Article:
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The stunt book–wherein our author undertakes an activity of dubious or dangerous oddity and emerges, huzzah, with an inspiring tale of unlikely trancendence–has its risks. It is one thing to read about an average Joe’s sixty seconds in professional sports, but perhaps another to experience the drama of an average Jane’s year without shopping. The most interesting (to me, of course) of the recent stunt books is surely Ammon Shea‘s latest, Reading the OED, a book that put me in the mind of my favorite stunt book, Noah Webster’s An American Dictionary of the English Language (1828). Whereas Shea’s is the story of his sitting down to read through the 21,730 pages of the twenty volumes of the 2nd edition of the Oxford English Dictionary in one year, Webster’s was the tale (embodied) of his sitting down and, over the course of twenty-seven years, writing the last English dictionary composed by a single individual.
Consider NW’s definition of “politics”:
The science of government; that part of ethics which consists in the regulation and government of a nation or state, for the preservation of its safety, peace, and prosperity; comprehending the defense of its existence and rights against foreign control or conquest, the augmentation of its strength and resources, and the protection of its citizens in their rights, with the preservation and improvement of their morals. Politics, as a science or an art, is a subject of vast extent and importance.
What with its ethical imperative, such a definition makes for a more thought-provoking take, don’t it, than the one to be found in my laptop’s New Oxford American Dictionary:
The activities associated with the governance of a country or other area, esp. the debate or conflict among individuals or parties having or hoping to achieve power
More feat than stunt, to be sure, Webster’s great work, and the font which fed my favorite dictionary, Webster’s New International Dictionary, 2nd Edition, aka Webster’s 2nd Unabridged. So said, for your weekend read, I suggest perusing the father of all American Dictionaries, a hefty scanned version of a (sadly, somewhat) abridged 1858 edition of Webster’s late-life work. And if you can manage to get through the whole thing over Columbus Day, who knows: you might get a book out of it.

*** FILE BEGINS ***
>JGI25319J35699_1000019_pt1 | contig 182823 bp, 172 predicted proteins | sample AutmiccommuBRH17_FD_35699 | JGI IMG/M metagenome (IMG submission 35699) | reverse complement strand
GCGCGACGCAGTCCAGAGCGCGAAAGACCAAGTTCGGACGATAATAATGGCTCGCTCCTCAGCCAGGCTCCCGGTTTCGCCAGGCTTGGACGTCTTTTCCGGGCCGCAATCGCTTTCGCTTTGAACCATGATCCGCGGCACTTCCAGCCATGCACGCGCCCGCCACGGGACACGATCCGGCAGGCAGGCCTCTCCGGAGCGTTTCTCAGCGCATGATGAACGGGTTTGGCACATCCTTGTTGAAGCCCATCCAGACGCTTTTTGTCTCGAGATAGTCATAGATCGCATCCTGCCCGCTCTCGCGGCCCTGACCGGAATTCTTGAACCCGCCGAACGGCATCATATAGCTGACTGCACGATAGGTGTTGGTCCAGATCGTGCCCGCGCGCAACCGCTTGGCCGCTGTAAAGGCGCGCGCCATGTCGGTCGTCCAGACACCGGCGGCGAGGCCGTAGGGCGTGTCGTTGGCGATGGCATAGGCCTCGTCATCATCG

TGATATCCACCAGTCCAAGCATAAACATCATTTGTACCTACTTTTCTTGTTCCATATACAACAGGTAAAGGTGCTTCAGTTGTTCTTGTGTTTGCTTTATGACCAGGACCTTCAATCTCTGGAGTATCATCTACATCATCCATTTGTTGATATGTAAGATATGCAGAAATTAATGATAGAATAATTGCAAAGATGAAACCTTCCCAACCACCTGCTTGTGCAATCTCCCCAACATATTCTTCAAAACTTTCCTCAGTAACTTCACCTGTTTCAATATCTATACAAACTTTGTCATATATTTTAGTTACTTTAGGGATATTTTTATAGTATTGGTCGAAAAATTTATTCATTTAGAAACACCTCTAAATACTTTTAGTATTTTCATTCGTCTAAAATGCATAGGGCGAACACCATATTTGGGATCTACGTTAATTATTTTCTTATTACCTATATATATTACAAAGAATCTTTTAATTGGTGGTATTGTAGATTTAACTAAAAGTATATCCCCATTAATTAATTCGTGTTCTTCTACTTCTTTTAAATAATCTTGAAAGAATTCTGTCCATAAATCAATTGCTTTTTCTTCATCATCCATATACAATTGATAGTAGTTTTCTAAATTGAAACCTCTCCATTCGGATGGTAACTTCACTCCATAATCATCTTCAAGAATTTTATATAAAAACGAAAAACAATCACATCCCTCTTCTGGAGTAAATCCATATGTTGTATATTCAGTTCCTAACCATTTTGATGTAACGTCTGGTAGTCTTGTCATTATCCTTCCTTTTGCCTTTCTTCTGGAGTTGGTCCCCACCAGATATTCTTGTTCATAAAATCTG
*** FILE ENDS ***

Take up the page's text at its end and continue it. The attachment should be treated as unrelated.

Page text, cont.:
More from Wyatt Mason:
I recently spent a semester teaching writing at an elite liberal-arts college. At strategic points around the campus, in shades of yellow and green, banners displayed the following pair of texts. The first was attributed to the college’s founder, which dates it to the 1920s. The second was extracted from the latest version of the institution’s mission statement:
The paramount obligation of a college is to develop in its students the ability to think clearly and independently, and the ability to live confidently, courageously, and hopefully.
Let us take a moment to compare these texts. The first thing to observe about the older one is that it is a sentence. It expresses an idea by placing concepts in relation to one another within the kind of structure that we call a syntax. It is, moreover, highly wrought: a parallel structure underscored by repetition, five adverbs balanced two against three.
Percentage of Britons who cannot name the city that provides the setting for the musical Chicago:
An Australian entrepreneur was selling oysters raised in tanks laced with Viagra.
A naked man believed to be under the influence of LSD rammed his pickup truck into two police cars.
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“Shelby is waiting for something. He himself does not know what it is. When it comes he will either go back into the world from which he came, or sink out of sight in the morass of alcoholism or despair that has engulfed other vagrants.”